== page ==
Blog: State Pension Plans

In Maryland, teacher pension spending increases inequities between high and low poverty school districts. The problem is only getting worse as the state's pension debt costs continues to grow. In 2018, Maryland spent approximately twice as much per pupil on teacher pension debt than it received in federal Title I funding. The state’s pension spending blunts the effect of federal education spending designed to provide greater support to high-poverty school districts. If Maryland were to improve the financial health of its teacher pension system, students attending high-poverty districts would receive greater per pupil funding overall even if the state didn’t increase the equity of its own school funding system.
An analysis of Illinois teacher salary data reveals that disparities in pay increase funding inequities most acutely in rural and urban districts.
California's investments in education--pension payments included--should be steered by principles of fairness and equity.
Senator Warren should extend Social Security coverage to the 5 million public-sector workers who currently lack it.
Ohio teachers are, on average, getting less out of their pension plan than they themselves put in.
Inequities in teacher salaries across districts are exacerbated by teacher pensions. While it is true that teachers with higher salaries pay more into the pension fund, the additional pension wealth they receive far outweighs the greater contributions they made to the fund during their tenure.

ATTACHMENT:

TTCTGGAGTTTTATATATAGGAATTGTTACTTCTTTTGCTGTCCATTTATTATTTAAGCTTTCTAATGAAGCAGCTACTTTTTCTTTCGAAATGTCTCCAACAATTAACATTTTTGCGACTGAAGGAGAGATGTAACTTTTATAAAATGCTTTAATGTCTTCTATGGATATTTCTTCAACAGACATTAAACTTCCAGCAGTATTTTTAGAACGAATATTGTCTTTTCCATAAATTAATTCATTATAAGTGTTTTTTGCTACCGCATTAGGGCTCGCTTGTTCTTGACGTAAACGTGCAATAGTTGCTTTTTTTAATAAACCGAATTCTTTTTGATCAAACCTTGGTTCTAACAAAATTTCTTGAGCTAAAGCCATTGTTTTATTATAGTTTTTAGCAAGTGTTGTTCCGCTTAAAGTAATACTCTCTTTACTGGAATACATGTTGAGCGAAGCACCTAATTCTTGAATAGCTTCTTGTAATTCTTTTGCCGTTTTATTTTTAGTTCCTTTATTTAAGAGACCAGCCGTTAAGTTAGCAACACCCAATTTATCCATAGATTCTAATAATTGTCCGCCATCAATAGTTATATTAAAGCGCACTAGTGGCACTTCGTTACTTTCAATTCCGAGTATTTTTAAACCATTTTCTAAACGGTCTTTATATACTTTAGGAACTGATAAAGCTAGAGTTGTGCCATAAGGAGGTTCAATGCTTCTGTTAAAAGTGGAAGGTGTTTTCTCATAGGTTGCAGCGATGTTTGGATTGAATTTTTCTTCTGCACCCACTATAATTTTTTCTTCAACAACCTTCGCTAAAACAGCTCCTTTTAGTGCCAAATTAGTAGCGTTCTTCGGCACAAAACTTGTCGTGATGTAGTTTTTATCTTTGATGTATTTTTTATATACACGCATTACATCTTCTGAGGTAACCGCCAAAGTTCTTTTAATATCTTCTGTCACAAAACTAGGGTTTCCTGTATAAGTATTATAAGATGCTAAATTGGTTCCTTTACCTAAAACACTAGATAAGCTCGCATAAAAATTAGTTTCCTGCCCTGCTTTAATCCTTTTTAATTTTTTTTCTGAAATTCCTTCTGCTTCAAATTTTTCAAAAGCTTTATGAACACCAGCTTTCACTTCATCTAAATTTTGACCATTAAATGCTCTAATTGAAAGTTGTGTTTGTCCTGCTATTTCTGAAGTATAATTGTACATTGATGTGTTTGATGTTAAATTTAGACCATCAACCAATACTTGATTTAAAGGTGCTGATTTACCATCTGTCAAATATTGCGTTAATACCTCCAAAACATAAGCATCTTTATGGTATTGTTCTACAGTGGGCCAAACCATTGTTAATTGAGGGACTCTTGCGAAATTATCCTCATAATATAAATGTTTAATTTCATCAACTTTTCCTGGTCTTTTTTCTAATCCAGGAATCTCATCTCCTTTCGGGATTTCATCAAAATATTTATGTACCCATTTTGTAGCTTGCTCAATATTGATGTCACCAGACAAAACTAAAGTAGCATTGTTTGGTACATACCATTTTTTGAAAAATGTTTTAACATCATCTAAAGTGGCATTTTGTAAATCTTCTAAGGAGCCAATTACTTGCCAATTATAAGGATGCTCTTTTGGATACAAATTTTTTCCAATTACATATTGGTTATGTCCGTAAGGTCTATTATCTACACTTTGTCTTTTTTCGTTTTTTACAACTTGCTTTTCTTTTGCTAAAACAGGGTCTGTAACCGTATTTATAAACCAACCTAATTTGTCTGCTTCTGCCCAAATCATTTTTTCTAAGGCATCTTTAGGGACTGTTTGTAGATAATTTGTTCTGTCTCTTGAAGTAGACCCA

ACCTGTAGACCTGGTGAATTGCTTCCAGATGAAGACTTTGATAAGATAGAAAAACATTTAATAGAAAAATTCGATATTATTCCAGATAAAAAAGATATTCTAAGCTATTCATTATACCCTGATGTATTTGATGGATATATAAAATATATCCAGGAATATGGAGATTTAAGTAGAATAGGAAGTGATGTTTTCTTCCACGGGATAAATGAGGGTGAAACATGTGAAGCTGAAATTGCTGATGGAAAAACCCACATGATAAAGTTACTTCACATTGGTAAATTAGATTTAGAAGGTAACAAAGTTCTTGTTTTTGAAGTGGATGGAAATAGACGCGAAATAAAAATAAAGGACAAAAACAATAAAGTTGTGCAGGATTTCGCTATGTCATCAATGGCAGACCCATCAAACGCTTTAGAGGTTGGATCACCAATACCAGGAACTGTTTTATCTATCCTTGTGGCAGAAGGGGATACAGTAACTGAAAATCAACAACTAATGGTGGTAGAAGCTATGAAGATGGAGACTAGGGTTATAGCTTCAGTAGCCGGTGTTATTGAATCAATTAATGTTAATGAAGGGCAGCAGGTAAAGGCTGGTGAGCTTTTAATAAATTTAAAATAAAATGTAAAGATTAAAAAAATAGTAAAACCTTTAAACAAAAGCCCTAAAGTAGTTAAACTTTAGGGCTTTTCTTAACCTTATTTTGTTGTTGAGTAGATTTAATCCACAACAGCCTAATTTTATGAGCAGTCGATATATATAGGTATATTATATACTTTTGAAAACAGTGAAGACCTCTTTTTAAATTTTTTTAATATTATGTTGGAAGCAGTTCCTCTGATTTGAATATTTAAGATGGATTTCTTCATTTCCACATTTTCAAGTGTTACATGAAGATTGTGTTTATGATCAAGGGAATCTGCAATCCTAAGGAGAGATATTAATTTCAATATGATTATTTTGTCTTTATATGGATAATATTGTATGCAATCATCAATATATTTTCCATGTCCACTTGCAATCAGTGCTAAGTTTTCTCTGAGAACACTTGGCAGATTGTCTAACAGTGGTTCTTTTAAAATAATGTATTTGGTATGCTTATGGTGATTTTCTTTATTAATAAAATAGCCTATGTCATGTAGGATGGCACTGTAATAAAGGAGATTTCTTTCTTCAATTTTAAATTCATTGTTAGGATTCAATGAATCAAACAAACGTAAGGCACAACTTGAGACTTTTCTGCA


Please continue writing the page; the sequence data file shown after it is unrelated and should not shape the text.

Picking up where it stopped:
In a new report we modeled the wealth accumulation for teachers in West Virginia's pension fund, before and after its reform, as well as the intervening DC plan. We found that all of the plans were poorly constructed from the outset and fail to provide a significant retirement benefit to a majority of West Virginia’s educators
Arizona’s teacher pension system is complex, expensive, and fails to produce an adequate retirement benefit for the majority of its teacher members.
Alaska’s 2005 teacher pension system reform legislation provides a unique opportunity to examine what happens when a state closes its teacher pension plan. We’ve collected pre and post reform data to examine teacher workforce impact in the wake of retirement plan changes. While it is important to note that these trends should not be interpreted as causal, we feel there are meaningful takeaways all the same.
A new study finds that teachers live the longest of all public employees. That's great news for them, but can come with increased costs for state pension systems.